A ferocious second-half rally that brought the Jayhawks back from 16 points down in the final 9:15 ended in fitting fashion, with an Oklahoma State dunk putting an exclamation point on a 75-70 Cowboys victory in Stillwater.
Trailing 65-49 with 9:15 to play, No. 6 Kansas ripped off a 21-2 run to take a three-point lead into the final 1:20 of the game.
But from there, Oklahoma State regrouped, and the Cowboys outplayed the Jayhawks in the final 80 seconds the way they had during the game’s first 30 minutes, outscoring Kansas 8-0 to come away with the victory.
“I thought we played a pretty competitive 10 minutes,” KU coach Bill Self said after the loss. “But other than that, I didn't think we were very competitive. I thought they controlled everything with their speed and quickness.
“We didn't deserve to win,” Self added. “But certainly we put ourselves in a position where we could have won.”
Junior David McCormack (24 points, 12 rebounds) and senior Marcus Garrett (12 points on 6-of-12 shooting) were monsters during KU’s run.
McCormack, who gave Kansas someone it could throw the ball inside to all night, hit a shot similar to the one he hit late against Oklahoma last weekend to put the Jayhawks up three with 1:20 to play.
After that, Self said the Jayhawks executed the exact defense they wanted on Oklahoma State’s next possession, but OSU guard Isaac Likekele drilled a game-tying 3-pointer from the corner with a minute to play that breathed new life into the Cowboys.
“If Likekele doesn’t make that shot, we win the game,” Self said. “But he did make the shot.”
And Kansas never scored again.
For all of the ways OSU freshman Cade Cunningham (18 points, seven rebounds, three assists in 39 minutes) impacted Tuesday’s game — his particularly strong first half gave the Cowboys an 11-point lead at the break — it was a sequence on KU’s possession after Likekele’s 3-pointer that best illustrated why the OSU star is regarded as one of the top players in college basketball and a likely top-two or three NBA draft pick this summer.
With Kansas (10-3 overall, 4-2 Big 12) looking for the lead late, Garrett drove to the rim off of his right hand the way he had done three times during the run that put Kansas in front.
This time, however, Cunningham was waiting. Not only did he block Garrett’s shot straight down with two hands, but he also scurried after the ball and saved it with one hand before landing.
That immediately kickstarted another OSU fastbreak and freshman guard Rondel Walker’s bucket, with the foul, put OSU up three heading into the final 38 seconds.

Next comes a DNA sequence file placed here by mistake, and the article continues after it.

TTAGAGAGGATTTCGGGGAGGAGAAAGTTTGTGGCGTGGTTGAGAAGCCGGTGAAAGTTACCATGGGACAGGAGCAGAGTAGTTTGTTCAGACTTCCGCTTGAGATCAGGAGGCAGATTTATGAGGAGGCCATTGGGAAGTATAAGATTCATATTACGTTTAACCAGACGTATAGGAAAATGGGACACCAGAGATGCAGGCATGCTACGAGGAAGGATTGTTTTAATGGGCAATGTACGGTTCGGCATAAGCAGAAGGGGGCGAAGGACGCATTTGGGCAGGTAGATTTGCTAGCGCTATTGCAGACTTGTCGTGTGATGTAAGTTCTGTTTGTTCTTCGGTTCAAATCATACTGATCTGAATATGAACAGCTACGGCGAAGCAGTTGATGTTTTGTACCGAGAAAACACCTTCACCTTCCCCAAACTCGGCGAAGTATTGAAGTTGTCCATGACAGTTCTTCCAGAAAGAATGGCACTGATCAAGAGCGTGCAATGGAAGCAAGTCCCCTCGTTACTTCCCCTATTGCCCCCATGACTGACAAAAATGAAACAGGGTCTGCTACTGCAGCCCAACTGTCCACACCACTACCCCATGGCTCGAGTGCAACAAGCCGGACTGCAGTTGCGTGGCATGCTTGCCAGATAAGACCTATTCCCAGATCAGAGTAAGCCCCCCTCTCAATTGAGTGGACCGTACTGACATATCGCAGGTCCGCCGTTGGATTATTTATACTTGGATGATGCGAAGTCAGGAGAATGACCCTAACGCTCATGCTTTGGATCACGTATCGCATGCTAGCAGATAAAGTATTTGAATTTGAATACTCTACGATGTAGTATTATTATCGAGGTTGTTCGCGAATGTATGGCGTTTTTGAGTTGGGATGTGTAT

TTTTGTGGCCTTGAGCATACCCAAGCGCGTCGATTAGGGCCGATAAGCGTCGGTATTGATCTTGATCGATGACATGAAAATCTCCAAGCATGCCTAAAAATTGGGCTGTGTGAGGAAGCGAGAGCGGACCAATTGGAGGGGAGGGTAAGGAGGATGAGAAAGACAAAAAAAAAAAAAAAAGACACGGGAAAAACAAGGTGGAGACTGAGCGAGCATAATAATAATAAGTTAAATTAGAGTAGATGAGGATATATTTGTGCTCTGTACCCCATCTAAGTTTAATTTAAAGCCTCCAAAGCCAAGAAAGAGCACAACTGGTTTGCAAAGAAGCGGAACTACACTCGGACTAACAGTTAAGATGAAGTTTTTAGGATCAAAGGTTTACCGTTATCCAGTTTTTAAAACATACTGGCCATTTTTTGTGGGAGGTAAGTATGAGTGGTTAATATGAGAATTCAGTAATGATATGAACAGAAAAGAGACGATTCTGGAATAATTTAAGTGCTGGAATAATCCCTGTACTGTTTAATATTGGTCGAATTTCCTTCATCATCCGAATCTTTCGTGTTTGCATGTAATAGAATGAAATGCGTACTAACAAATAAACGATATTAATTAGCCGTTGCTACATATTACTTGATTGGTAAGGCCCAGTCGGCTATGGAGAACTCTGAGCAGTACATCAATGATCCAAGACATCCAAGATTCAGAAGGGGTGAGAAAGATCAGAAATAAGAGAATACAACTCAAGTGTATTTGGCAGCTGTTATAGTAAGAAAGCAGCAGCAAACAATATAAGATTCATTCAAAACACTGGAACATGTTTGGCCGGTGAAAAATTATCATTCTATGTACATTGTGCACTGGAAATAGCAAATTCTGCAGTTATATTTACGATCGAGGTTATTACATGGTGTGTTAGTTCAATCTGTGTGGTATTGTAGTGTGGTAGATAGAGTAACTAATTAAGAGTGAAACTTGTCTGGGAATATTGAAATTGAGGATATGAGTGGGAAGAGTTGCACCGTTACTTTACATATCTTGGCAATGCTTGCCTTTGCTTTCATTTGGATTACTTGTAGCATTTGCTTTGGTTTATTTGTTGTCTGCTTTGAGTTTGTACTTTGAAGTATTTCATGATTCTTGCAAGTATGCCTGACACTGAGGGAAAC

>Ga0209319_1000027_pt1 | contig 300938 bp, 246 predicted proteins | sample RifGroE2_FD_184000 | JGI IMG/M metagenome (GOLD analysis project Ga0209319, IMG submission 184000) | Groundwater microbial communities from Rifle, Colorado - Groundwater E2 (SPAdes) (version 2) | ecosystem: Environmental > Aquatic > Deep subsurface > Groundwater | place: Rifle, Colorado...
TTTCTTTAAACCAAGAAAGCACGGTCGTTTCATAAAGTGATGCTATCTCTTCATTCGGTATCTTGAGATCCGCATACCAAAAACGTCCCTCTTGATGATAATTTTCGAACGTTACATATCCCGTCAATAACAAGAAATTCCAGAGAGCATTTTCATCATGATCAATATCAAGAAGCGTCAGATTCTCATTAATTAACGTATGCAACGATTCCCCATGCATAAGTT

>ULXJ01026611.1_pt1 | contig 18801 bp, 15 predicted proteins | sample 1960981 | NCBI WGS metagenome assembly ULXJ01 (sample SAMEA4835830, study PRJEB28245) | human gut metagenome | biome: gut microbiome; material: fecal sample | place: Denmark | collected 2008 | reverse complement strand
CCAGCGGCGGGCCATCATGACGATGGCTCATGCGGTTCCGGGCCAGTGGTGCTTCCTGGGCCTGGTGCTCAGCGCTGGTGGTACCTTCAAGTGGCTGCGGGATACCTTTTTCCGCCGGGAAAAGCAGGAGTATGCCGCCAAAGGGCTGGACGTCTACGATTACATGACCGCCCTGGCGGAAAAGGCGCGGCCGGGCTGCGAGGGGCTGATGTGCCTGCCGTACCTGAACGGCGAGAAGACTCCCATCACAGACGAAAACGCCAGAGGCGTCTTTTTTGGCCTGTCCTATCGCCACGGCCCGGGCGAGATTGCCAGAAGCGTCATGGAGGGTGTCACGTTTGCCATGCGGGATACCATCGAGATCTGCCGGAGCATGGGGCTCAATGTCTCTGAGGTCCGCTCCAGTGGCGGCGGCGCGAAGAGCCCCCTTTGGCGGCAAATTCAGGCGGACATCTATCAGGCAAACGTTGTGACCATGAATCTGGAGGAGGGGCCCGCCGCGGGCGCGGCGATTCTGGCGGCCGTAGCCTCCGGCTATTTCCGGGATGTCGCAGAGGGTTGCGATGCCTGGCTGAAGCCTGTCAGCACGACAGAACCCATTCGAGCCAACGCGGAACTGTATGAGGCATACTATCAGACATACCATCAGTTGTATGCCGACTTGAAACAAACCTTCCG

Garrett got a chance to tie the score on KU’s next possession, but his 3-pointer from the left wing missed. KU quickly fouled OSU guard Bryce Williams, who missed the front end of a one-and-one trip to the free throw line, giving KU one more opportunity to tie the game.
The Jayhawks actually got three cracks at it. Ochai Agbaji missed two triples from the top of the key off of KU’s sideline out-of-bounds play. And Garrett’s pass intended for Christian Braun with 4.2 seconds to play was intercepted, setting up the Cowboys for one final sprint in transition.
“Marc underthrew him by 10 feet,” Self said. “He didn’t put anything on it. CB had to catch the ball in order for us to get to the second and third option, but he underthrew him. That was disappointing. It’s not a great percentage play to think that you’d make that shot. But it’s one where you’re disappointed that you didn’t at least give yourself a chance.”
While the Jayhawks’ struggles to execute in the final minute erased the chance for victory, it was their play for much of the game leading up to that that delivered what Self described as a second half that left Kansas “no margin for error.”
The Cowboys shot 56% from the floor in the first half — 58% from 3-point range — and finished the game with 37 fastbreak points. That’s nine more than No. 1 Gonzaga got against KU in the season opener. And 24 of those came during the first half, when OSU (9-3, 3-3) built a lead of as many as 16 points late.
Kansas crawled back into it on the strength of a combination zone defense it used throughout much of the second half.
“That slowed their pace and game play a lot,” Agbaji said.
Added McCormack: “We took some pride in defense.”
Outside of Agbaji, who combined for 20 first-half points on 7-of-15 shooting, the rest of the team shot just 6-for-19 from the floor in the opening 20 minutes, making the discrepancy between OSU’s easy baskets and KU’s tough shots even more glaring.
“Of the 37 points they got in transition, I would bet 20 of them were off of terrible shot selection or us just throwing it to them for layup,” Self said. “You can't allow people to do that, and it's frustrating to me because their best offense was our offense there in the first half.”
For all of the rough moments, sloppy play and subpar performances put forth by Kansas in this one, the Jayhawks left Stillwater pleased with how hard they competed and fought to give themselves a chance but frustrated that that’s what it took for them to play that way.
“I'm not leaving out of here disappointed or mad because we lost to an Oklahoma State team,” Self said. “I'm leaving out of here (upset) because of the reasons why we lost.”